This dissertation aims to examine the strategies used by Tesco, a leading brand in the global retail food industry and one of the U.K.’s strongest retail companies, to drive growth and expansion in international markets. Although the literature on international business and strategy demonstrates both the considerable advantages and also the risks of global expansion by big retailers, there is far less research on how U.K.-based supermarket chains like Tesco continue to achieve success in global markets. Therefore, this dissertation will address two key questions:
(a) how does Tesco sustain growth in competitive global markets? and
(b) how does it manage the sensitive cultural, human and business issues which confront companies aiming to penetrate foreign markets?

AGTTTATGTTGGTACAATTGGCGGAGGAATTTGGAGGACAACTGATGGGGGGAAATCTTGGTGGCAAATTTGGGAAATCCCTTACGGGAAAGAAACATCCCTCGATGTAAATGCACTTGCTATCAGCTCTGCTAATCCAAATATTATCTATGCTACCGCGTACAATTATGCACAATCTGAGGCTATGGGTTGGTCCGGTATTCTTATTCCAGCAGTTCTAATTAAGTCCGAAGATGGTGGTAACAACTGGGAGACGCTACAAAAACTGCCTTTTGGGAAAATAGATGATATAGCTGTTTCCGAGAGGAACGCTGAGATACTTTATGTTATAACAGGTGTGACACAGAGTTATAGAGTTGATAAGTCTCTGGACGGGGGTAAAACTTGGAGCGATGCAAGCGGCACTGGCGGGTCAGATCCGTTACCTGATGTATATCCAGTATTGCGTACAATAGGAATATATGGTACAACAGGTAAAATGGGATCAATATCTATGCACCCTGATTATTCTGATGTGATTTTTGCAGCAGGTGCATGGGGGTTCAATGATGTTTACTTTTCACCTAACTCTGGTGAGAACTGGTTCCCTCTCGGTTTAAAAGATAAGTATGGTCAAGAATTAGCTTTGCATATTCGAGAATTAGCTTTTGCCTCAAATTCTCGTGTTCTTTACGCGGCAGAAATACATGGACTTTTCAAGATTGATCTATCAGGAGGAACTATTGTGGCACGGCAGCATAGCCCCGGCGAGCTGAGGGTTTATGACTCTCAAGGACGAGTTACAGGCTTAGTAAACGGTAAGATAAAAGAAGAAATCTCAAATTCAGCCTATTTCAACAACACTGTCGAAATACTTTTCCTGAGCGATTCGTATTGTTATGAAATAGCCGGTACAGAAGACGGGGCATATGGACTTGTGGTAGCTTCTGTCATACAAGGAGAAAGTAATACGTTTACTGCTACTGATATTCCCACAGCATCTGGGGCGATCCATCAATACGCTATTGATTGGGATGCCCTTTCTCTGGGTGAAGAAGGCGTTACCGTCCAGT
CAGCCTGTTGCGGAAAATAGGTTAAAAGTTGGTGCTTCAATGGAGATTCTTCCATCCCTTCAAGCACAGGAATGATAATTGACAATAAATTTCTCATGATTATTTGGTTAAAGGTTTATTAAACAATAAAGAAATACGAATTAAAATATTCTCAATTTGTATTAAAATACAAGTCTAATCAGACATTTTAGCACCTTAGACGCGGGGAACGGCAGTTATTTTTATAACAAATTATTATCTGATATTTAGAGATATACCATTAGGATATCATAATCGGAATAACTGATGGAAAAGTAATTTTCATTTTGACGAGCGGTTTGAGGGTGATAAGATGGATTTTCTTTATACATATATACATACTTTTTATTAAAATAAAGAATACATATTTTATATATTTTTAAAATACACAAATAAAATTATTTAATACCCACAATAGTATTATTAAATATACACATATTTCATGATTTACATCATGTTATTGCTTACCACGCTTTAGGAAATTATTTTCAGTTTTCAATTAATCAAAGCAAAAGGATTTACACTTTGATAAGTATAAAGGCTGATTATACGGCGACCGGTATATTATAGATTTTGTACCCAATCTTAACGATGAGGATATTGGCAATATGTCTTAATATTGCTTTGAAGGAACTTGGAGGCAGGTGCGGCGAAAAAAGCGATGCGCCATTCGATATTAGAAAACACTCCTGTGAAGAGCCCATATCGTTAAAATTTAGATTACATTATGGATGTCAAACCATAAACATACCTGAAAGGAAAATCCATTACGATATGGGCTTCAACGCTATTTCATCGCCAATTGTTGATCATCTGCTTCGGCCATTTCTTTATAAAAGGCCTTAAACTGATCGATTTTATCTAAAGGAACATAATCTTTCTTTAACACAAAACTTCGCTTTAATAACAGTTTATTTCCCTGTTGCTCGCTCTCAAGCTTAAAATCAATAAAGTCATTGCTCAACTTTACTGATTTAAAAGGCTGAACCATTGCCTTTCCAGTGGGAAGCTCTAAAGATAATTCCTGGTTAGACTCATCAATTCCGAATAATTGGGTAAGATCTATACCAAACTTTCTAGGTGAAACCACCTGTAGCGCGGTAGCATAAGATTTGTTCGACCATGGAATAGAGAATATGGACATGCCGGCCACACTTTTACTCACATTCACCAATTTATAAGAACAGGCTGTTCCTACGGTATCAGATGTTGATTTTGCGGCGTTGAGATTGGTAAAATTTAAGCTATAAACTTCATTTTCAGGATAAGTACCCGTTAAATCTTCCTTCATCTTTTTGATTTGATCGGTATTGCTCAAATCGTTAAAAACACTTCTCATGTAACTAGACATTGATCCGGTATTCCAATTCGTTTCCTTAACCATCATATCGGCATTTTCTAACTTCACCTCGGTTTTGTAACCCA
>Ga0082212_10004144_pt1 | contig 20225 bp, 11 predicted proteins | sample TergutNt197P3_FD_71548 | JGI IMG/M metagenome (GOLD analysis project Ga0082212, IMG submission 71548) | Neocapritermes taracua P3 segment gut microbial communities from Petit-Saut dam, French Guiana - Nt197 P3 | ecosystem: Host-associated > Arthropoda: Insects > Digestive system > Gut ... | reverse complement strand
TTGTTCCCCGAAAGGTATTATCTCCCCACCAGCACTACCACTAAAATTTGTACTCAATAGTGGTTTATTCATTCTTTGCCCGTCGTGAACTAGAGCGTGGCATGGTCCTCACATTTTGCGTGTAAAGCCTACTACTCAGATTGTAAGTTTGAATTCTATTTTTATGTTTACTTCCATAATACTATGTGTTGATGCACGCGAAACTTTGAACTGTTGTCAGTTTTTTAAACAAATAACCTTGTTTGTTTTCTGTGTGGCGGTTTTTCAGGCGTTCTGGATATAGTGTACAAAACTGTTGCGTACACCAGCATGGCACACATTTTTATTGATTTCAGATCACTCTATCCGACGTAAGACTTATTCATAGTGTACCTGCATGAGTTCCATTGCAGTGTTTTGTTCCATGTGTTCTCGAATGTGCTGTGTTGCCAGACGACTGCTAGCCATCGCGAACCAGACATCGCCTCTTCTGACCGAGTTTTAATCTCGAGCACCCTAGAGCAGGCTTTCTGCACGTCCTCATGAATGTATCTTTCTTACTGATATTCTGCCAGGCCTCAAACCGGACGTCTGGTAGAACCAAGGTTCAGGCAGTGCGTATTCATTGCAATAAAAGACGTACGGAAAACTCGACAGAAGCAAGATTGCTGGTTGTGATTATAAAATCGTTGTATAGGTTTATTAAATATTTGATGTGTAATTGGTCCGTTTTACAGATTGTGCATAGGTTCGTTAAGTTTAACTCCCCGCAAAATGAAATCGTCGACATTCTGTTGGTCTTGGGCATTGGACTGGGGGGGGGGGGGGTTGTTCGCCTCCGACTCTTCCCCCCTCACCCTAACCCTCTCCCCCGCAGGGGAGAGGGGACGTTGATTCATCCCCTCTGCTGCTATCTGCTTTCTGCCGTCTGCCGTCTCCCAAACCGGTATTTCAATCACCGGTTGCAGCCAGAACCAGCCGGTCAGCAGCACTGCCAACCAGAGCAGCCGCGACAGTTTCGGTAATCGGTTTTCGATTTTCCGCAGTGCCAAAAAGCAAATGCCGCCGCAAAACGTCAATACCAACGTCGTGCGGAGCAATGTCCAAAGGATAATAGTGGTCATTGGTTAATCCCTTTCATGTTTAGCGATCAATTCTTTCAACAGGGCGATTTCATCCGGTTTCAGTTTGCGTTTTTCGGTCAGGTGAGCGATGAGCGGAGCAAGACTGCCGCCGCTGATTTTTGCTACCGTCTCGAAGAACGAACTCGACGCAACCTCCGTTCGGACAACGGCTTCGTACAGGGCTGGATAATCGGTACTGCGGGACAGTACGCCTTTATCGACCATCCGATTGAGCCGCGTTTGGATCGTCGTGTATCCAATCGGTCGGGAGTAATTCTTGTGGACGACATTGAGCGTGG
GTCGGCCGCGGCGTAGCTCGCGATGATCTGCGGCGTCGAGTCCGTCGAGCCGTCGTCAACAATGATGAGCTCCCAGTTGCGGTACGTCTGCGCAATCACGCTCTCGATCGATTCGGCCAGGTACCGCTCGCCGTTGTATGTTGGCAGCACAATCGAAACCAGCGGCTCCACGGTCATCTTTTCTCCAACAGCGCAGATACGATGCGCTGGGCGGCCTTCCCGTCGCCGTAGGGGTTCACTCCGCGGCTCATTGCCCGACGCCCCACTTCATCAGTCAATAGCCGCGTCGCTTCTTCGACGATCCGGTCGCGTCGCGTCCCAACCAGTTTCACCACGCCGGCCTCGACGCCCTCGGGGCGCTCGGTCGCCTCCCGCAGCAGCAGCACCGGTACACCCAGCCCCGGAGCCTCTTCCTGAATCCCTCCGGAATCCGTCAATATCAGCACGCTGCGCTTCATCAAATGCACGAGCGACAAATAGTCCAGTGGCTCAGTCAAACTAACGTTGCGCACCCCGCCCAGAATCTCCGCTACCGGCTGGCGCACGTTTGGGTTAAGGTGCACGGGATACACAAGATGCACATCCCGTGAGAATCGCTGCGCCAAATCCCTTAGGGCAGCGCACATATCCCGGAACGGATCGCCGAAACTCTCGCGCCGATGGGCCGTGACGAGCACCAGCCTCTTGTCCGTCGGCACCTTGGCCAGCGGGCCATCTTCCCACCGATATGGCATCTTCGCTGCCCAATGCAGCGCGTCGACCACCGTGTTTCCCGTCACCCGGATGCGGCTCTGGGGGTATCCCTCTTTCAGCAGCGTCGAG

Addressing question (a) will require an examination of Tesco’s branding strategy as well as its growth and revenue model in its diverse product divisions and question (b) involves a study into how Tesco’s strategy translates to ‘local’ business customs and values in order to satisfy the tastes and expectation of ‘local’ consumers.
Globally, the retail food industry is still growing and was worth over USD2, 000 billion last year (Euromonitor, 2009). It is dominated by hypermarkets, supermarkets and industry discounters, at the expense of smaller players such as luxury foods retailers, independents or organic foods shops (Euromonitor, 2009). Although their sheer size, scale and market tactics have proved controversial for some of the world’s biggest supermarket chains, such as Carrefour, Wal-mart and Tesco, they appear to have no plans to curb their plans for continued expansion. The global retail food sector shows increasing signs of consolidation among a few key market leaders; their strategies for overseas market expansion must be better understood in order for us to understand their implications for international business and resource management.